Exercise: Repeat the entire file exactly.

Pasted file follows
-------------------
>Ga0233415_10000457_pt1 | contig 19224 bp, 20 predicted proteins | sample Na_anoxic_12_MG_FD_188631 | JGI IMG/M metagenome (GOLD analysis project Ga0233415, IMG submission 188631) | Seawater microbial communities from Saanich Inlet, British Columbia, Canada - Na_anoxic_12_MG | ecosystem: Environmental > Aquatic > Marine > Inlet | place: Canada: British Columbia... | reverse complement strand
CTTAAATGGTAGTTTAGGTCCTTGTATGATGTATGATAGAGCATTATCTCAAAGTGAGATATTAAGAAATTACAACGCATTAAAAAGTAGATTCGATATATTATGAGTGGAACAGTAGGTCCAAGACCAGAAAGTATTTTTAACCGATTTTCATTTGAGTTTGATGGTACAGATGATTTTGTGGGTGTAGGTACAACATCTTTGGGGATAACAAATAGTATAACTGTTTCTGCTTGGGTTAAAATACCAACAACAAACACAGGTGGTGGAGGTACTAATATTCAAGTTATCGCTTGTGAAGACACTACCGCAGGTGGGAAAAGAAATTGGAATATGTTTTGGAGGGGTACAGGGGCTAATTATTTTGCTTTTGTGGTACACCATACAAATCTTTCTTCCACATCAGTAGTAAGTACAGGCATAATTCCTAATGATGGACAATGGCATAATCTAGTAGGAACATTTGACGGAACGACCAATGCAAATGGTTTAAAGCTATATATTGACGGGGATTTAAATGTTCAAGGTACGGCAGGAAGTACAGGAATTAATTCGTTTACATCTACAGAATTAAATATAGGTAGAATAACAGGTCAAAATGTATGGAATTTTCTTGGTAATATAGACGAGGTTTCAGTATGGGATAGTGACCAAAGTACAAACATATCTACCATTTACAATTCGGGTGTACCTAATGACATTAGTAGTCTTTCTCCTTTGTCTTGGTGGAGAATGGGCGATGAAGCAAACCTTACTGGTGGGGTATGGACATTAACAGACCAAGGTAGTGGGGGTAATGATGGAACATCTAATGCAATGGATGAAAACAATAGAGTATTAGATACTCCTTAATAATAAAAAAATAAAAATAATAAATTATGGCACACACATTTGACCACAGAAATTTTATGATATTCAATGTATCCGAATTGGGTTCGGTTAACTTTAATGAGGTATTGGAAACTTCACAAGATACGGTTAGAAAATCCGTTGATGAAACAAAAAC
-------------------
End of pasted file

>Ga0233415_10000457_pt1 | contig 19224 bp, 20 predicted proteins | sample Na_anoxic_12_MG_FD_188631 | JGI IMG/M metagenome (GOLD analysis project Ga0233415, IMG submission 188631) | Seawater microbial communities from Saanich Inlet, British Columbia, Canada - Na_anoxic_12_MG | ecosystem: Environmental > Aquatic > Marine > Inlet | place: Canada: British Columbia... | reverse complement strand
CTTAAATGGTAGTTTAGGTCCTTGTATGATGTATGATAGAGCATTATCTCAAAGTGAGATATTAAGAAATTACAACGCATTAAAAAGTAGATTCGATATATTATGAGTGGAACAGTAGGTCCAAGACCAGAAAGTATTTTTAACCGATTTTCATTTGAGTTTGATGGTACAGATGATTTTGTGGGTGTAGGTACAACATCTTTGGGGATAACAAATAGTATAACTGTTTCTGCTTGGGTTAAAATACCAACAACAAACACAGGTGGTGGAGGTACTAATATTCAAGTTATCGCTTGTGAAGACACTACCGCAGGTGGGAAAAGAAATTGGAATATGTTTTGGAGGGGTACAGGGGCTAATTATTTTGCTTTTGTGGTACACCATACAAATCTTTCTTCCACATCAGTAGTAAGTACAGGCATAATTCCTAATGATGGACAATGGCATAATCTAGTAGGAACATTTGACGGAACGACCAATGCAAATGGTTTAAAGCTATATATTGACGGGGATTTAAATGTTCAAGGTACGGCAGGAAGTACAGGAATTAATTCGTTTACATCTACAGAATTAAATATAGGTAGAATAACAGGTCAAAATGTATGGAATTTTCTTGGTAATATAGACGAGGTTTCAGTATGGGATAGTGACCAAAGTACAAACATATCTACCATTTACAATTCGGGTGTACCTAATGACATTAGTAGTCTTTCTCCTTTGTCTTGGTGGAGAATGGGCGATGAAGCAAACCTTACTGGTGGGGTATGGACATTAACAGACCAAGGTAGTGGGGGTAATGATGGAACATCTAATGCAATGGATGAAAACAATAGAGTATTAGATACTCCTTAATAATAAAAAAATAAAAATAATAAATTATGGCACACACATTTGACCACAGAAATTTTATGATATTCAATGTATCCGAATTGGGTTCGGTTAACTTTAATGAGGTATTGGAAACTTCACAAGATACGGTTAGAAAATCCGTTGATGAAACAAAAAC